Several of the alpine world’s biggest stars have signed a protest against Fi’s climate work. One of the proposals to reduce the impact on the environment is to postpone the season, partly because it is difficult to get snow in early competition locations and to avoid long pre-season camps on the other side of the globe.
Something the Swedish confederation supports.
– We see it as extremely positive, says Kalle Olsson Bexell from the Swedish Skiing Association.
Even the riders are positive about a change:
– If you see how the situation is, I think it is reasonable to start the season later. Now it’s always a battle against the clock. In order to get training, you have to go to other parts of the world, such as South America, to finish in time, says Mattias Rönngren.
The start of the season in October combined with the lack of snow in Europe has meant that several nations chose to load up in South America.
– I think the important thing is to reduce travel in the calendar, says Hilma Lövblom.
Another one who wants to move the season forward is Fi’s president Johan Eliasch, who believes that he has pushed the issue since he was elected as president two years ago.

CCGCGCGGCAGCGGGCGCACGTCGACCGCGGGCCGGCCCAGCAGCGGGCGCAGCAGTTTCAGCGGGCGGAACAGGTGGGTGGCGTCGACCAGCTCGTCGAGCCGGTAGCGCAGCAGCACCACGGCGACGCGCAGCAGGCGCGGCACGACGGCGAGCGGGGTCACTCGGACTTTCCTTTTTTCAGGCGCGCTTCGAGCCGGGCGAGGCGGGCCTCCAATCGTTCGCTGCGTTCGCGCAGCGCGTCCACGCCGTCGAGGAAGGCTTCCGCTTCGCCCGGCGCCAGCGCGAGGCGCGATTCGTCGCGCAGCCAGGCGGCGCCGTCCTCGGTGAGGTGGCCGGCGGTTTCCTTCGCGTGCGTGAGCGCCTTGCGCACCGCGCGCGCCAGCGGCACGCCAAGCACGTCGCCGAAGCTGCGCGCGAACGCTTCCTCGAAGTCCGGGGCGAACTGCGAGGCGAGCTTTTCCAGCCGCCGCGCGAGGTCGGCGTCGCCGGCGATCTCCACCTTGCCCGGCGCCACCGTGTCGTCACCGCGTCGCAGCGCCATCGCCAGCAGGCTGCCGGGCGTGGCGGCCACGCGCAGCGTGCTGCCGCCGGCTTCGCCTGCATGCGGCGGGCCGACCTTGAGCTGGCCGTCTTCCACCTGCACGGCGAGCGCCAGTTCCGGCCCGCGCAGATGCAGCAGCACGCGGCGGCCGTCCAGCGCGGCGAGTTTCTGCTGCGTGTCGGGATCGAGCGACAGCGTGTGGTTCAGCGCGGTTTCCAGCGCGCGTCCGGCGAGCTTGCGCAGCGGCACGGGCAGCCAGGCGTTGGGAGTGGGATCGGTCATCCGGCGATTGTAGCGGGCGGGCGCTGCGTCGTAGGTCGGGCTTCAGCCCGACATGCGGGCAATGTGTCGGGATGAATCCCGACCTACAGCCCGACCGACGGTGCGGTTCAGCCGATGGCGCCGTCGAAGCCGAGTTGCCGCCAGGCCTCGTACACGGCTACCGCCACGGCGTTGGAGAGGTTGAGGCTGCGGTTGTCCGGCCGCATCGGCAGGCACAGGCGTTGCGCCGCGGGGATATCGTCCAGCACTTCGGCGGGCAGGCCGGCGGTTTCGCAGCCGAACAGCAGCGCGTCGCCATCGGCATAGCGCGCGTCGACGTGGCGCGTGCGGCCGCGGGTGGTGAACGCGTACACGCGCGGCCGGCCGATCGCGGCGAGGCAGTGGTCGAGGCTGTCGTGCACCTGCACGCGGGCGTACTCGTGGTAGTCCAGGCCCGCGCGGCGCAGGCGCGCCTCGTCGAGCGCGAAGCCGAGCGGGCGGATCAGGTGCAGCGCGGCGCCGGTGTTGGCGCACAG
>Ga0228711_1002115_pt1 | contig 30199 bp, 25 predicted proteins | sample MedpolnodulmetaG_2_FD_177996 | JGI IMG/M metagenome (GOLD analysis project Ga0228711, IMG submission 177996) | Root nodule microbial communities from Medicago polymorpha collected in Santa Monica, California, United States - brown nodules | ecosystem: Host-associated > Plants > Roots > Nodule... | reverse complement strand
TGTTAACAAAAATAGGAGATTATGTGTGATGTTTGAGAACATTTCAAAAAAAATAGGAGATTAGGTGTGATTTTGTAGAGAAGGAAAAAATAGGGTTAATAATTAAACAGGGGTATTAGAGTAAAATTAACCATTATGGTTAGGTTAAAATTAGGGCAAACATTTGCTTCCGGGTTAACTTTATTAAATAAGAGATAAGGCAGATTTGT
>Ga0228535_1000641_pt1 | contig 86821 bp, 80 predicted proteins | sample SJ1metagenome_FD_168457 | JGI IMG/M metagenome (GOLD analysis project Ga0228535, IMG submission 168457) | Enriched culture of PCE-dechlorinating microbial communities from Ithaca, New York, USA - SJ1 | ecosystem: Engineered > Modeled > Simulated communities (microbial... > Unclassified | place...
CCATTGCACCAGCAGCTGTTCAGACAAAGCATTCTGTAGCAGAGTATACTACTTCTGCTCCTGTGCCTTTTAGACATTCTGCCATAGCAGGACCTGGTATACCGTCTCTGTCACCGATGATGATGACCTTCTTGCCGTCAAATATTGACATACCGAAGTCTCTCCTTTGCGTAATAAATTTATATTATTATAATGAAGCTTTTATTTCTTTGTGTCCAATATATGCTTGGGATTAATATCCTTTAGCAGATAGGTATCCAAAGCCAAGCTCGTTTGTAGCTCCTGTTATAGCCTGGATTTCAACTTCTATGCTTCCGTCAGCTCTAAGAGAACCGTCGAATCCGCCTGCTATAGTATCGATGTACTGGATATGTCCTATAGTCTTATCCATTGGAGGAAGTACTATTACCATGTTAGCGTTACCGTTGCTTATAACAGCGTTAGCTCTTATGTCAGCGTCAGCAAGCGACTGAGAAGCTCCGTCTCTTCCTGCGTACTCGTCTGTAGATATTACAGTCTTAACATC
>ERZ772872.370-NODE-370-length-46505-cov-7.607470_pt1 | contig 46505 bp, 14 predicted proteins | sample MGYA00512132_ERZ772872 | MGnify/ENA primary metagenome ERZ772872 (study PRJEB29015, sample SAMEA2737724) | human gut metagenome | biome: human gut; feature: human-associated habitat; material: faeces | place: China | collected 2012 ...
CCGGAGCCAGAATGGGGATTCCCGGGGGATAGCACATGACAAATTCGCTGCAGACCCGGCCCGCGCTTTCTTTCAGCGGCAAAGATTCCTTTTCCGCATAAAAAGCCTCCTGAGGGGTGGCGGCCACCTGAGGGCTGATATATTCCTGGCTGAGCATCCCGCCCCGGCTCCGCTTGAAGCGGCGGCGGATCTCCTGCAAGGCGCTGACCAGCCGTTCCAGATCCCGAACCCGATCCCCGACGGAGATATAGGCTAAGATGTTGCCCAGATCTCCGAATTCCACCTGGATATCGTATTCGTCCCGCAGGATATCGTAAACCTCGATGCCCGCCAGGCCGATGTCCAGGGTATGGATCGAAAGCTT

– This year we will start at least a week later, we have tried to push it to two or three weeks later but we had too much resistance from the Austrian Ski Federation and Sölden, says Eliasch, who believes that Austria wants to start the season early to get a commercial hype.
Fis believes that the process of changing the competition calendar is complex, as it takes place in a dialogue with the national associations, rights holders and organizers.
– It is not always as easy to change things as people think, sometimes associations see that there is criticism and that there are better solutions. The opinion helps a lot because it is quite clear that we have to start later. There is no logic in starting in October when there is no snow on the ground, says Johan Eliasch.